Nostalgia is a feeling relating to the past. It is looking back on past events and experiences with fondness and familiarity. Yes, there is no doubt that nostalgia would not exist without memories of the past. But I would argue that that warm happiness derived from those memories has more to do with the present and future than with the past. Nostalgia is created by more than just a memory. It comes from applying present knowledge and future hopes to the past. There is a comfort in seeing that what was once unknown has now been revealed. In seeing solutions that were once a mystery. Even in comparing blissful ignorance with world-wary wisdom. Nostalgia is not produced from a perfect snapshot of the past. It is a memory plus a little, but very important, something extra.
People love to reminisce. My friends and I are still quite young but even we get satisfaction from talking about the good ole days. Except for us youngsters, the good ole days are when we were toddlers. Throughout high school and even still in college, I have noticed that every couple of months, we have the exact same conversation comparing and reliving the TV shows we used to watch as children. I don’t know why we need to discuss it so often. The answers never change but it happens almost like clockwork, regardless. And although all of us are aware of it, no one brings up the fact that we have talked about it numerous times before, because it doesn’t really matter to any of us. We all enjoy bringing up our favorite childhood shows and taking a few minutes to live in those carefree days where the vacuum on Teletubbies was the biggest concern in life.
Similarly, my best friend and I find ourselves taking a few minutes to reflect on our favorite middle and high school memories about once a month. We went to a very small classical school where nothing and no one was normal. We like to remind each other of where we came from and what we accomplished there every now and then. We have a few staples which we always feel the need to talk about. The fact that we were forced to write and defend 20+ page theses. My 16th birthday party on a party bus with a stripper pole. The weirdos who we watched come and go. The drama-filled Brain Bowl trips. The fact that our school didn’t have football but we had Brain Bowl. It was a strange way to grow up. And neither of us wants to actually go back, but the whole experience holds a special place in my heart. I know that it made me who I am today and I wouldn’t change any of it. And thinking about that is what makes me feel good when I look back.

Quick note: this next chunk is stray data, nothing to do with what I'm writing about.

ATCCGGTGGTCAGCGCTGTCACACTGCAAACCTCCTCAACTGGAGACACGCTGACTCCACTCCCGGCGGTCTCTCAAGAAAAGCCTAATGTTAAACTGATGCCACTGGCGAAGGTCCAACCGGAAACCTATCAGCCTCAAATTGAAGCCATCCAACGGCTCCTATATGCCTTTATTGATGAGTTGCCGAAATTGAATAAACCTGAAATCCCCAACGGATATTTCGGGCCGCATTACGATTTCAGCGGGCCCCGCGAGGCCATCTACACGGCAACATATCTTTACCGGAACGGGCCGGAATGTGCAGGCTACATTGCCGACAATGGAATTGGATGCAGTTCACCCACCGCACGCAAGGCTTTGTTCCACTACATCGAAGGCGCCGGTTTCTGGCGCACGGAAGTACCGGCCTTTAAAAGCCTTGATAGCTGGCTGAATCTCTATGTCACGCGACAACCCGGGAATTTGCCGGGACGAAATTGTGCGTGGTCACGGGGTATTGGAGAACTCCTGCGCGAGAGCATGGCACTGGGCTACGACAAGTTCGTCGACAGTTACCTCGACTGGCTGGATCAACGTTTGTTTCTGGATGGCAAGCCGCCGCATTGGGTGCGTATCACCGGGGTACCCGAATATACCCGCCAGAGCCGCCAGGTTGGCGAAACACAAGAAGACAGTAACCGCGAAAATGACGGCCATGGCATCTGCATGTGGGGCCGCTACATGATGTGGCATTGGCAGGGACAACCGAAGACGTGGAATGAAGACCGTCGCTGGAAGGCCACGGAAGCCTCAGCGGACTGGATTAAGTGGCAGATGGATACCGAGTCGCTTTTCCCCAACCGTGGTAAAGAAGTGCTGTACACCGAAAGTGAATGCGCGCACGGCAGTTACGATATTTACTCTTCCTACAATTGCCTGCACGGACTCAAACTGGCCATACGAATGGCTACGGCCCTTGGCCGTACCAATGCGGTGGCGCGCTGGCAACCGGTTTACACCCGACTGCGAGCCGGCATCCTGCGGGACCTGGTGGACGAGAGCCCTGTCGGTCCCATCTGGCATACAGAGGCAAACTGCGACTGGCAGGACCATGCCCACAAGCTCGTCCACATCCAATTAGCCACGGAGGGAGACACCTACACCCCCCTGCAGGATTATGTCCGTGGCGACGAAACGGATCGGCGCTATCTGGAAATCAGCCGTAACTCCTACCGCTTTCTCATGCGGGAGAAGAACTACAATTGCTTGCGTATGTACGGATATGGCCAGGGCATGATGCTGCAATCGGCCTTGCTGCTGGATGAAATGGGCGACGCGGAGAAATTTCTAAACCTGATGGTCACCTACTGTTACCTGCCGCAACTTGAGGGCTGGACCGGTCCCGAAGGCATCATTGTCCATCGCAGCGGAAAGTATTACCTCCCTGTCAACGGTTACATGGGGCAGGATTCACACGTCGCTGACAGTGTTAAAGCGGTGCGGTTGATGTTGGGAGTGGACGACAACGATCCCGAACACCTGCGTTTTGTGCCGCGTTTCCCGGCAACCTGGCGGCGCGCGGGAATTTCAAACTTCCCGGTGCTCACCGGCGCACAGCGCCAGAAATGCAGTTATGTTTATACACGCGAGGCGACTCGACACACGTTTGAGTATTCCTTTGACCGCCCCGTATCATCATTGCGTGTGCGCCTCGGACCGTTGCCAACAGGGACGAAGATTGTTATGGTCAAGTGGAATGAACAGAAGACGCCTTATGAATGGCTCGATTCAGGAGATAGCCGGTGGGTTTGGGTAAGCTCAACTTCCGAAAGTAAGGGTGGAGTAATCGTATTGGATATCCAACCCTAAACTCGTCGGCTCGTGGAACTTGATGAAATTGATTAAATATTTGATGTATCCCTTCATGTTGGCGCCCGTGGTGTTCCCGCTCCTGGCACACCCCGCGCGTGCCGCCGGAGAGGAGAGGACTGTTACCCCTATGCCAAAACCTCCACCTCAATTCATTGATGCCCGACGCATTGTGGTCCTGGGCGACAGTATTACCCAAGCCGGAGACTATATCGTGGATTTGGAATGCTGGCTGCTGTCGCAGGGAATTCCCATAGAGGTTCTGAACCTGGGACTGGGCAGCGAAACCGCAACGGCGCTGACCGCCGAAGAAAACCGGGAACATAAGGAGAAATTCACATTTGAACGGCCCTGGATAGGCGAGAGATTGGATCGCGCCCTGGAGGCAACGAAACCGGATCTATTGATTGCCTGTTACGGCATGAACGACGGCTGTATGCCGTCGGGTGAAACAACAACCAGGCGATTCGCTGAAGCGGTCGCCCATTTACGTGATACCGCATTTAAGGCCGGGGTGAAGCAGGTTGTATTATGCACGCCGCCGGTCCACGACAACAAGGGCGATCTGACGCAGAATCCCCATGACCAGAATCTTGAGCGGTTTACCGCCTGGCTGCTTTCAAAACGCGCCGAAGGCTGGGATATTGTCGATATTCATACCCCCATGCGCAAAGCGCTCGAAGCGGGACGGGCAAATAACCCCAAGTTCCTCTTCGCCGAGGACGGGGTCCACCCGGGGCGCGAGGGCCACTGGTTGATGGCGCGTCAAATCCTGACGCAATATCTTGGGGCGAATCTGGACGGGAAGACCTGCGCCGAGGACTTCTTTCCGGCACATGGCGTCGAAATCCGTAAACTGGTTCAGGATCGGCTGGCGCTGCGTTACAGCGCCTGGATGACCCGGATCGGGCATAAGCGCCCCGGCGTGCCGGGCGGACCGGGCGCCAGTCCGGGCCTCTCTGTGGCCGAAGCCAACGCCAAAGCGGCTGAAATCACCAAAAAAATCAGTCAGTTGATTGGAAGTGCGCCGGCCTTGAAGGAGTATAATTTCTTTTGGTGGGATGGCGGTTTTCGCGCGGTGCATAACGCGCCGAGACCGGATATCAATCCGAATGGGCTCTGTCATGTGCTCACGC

My favorite tradition that my family has was started by my grandfather over 30 years ago. He records every Christmas Day on his video camera and while we open our presents each year, the videos from past Christmases play on the TV in the background. Starting when my mom was 17, I get to see how the family has evolved each year. I get to see the first Christmas my dad spent with my mom. The year my sister appears and then when I pop up four years later. The year the tree fell over, and when I got a concussion falling down the stairs. The first Christmas without my aunt, and the first ones with each of my little cousins. Watching the video from ‘97, I realized that since then, we have added six people…and lost two. The reason that that tradition is so important to me is to see how far we have come. To remember what we have left behind and acknowledge how we have grown, both literally and figuratively. I wasn’t born in 1997 so how can I feel nostalgic about something for which I wasn’t even alive? It’s because the nostalgia doesn’t come from the memory.
Kid TV shows, high school, and Christmas are not exactly all in the same category, but remembering all of them gives me the same feeling. Seeing how far I have come gives me hope for the things that I have yet to do. I can see how I have been shaped by everything in my past. And I have to continually look back because I keep changing. As I grow, so does my wisdom and perspective. Every time I look back, I have the potential to learn something completely new about myself and others. So while it may be dangerous to spend too much time reliving the past, I think it is equally detrimental to deprive yourself of the catharsis and enlightenment that accompanies nostalgia. Because while you are looking back, you might just gain new insight on today and what lies ahead.